Democrats held a shotgun wedding on Tuesday. The governor of Maryland appeared with the president, CBS News Senior White House Correspondent Scott Pelley reports.
Just last month, Governor Parris Glendening said he could not be seen with Mr. Clinton. But, with three weeks to go before Election Day, many Democrats are sliding in the polls. The party has decided to gamble on unity. In Maryland on Tuesday morning, they were gorging on crow.
What a difference a poll makes. Glendening is slipping among voters and needs Democratic fund-raising. He is one of many Democrats who are now calculating that unity their best chance at survival.
Just four weeks ago, party leaders castigated Mr. Clinton for legal hair splitting. Listen to them now.
"I say we put our futures in the hands of this administration, this president and the Democrats in Congress," said Senate Minority Leader Tom Daschle.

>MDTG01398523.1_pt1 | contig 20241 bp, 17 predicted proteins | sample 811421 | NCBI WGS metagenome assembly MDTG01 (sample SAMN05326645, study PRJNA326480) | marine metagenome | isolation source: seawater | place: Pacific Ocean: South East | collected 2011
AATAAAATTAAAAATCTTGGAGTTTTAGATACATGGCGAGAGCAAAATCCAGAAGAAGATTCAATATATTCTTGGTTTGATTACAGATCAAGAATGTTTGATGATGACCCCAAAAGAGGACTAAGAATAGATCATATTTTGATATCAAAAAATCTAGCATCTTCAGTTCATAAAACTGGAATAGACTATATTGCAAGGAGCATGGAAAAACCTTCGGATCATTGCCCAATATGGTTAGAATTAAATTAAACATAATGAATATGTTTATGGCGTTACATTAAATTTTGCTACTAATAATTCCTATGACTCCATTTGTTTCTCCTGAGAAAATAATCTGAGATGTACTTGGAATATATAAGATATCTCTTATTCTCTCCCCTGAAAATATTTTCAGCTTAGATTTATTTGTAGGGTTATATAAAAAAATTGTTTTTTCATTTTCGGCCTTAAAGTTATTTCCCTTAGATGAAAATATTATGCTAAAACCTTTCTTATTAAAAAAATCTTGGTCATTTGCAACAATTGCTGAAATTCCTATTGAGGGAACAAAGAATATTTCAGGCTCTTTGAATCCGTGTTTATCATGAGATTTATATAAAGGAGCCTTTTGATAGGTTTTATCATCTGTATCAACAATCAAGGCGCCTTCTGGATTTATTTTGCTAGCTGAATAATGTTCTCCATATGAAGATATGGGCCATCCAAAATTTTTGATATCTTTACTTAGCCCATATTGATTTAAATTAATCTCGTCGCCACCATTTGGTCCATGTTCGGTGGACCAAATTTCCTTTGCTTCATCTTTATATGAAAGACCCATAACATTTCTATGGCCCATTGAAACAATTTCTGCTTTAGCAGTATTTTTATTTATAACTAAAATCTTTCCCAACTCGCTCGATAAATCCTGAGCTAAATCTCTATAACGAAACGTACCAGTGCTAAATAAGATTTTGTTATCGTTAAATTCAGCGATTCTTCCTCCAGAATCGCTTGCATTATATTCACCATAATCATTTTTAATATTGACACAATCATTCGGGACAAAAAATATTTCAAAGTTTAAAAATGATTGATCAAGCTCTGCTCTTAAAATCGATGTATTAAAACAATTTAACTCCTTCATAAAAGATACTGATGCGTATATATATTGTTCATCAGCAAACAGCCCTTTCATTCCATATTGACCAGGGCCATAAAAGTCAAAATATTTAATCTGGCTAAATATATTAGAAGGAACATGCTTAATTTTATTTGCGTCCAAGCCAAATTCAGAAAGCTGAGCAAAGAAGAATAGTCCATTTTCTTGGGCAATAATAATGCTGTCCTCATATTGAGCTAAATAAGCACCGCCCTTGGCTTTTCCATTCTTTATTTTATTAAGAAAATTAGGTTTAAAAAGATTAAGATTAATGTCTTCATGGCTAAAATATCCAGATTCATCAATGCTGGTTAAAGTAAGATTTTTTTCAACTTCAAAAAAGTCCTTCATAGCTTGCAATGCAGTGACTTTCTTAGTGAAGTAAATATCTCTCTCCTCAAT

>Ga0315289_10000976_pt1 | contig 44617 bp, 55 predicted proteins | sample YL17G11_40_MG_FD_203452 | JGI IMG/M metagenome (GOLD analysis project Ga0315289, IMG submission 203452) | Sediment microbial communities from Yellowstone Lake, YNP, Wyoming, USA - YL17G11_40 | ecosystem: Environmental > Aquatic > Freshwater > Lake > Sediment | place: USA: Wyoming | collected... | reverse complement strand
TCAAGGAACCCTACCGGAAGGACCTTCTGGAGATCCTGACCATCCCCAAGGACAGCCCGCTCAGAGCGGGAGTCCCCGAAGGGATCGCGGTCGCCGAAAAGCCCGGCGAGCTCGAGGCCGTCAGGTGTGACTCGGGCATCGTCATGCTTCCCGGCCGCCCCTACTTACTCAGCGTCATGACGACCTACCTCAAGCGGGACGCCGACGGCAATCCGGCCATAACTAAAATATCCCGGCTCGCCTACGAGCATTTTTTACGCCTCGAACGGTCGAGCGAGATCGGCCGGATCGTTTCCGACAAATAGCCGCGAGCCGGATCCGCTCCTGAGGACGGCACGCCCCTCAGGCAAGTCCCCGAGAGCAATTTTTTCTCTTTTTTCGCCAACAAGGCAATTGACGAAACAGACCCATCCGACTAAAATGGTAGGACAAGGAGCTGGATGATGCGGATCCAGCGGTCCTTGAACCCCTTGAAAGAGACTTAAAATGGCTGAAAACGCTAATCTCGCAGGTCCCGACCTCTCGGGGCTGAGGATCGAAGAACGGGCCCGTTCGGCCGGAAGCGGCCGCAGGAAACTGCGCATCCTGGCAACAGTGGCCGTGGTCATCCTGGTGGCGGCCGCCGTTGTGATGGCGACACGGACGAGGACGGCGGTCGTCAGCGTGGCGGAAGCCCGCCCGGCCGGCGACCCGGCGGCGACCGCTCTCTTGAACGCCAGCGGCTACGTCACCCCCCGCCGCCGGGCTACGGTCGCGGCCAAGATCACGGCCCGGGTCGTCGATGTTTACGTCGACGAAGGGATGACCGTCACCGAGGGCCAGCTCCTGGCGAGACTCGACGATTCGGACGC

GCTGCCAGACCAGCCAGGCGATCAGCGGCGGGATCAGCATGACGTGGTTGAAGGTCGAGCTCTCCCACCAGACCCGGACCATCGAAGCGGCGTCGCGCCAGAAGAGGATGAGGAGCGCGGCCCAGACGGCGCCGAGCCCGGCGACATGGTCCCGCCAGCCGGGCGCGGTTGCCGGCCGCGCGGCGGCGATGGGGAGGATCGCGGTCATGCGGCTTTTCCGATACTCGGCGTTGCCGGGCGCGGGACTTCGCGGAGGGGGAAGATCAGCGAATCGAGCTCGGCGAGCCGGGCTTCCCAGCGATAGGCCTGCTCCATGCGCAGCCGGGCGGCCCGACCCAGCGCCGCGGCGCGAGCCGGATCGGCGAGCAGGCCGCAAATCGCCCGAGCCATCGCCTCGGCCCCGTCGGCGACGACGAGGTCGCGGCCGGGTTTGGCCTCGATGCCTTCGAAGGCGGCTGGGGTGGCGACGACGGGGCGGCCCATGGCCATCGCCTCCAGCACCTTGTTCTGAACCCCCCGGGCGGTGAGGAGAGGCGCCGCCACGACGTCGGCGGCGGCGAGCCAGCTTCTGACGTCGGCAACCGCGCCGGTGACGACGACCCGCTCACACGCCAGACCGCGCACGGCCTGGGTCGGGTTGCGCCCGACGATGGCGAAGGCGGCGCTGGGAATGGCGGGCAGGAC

This is uncharted territory. No party in American history has faced the voters at the same time its leader faces impeachment. That may leave the party with an ethical dilemma.
On Monday night, Mr. Clinton raised $1 million for Brooklyn Congressman Charles Schumer - a member of the House committee that will vote on impeachment. Schumer is running for the New York Senate seat held by Republican Al D'Amato.
"I have already said that the president would be censured and not impeached and people will have to judge that on its merits. That's how I make decisions. That's it," Schumer said prior to the fund-raiser.
The party is still wary of how much Mr. Clinton stands to hurt candidates in much of the nation. One top Democrat and adviser to Mr. Clinton said the best thing the president can do to elect Democrats is to raise money and stay out of their districts.
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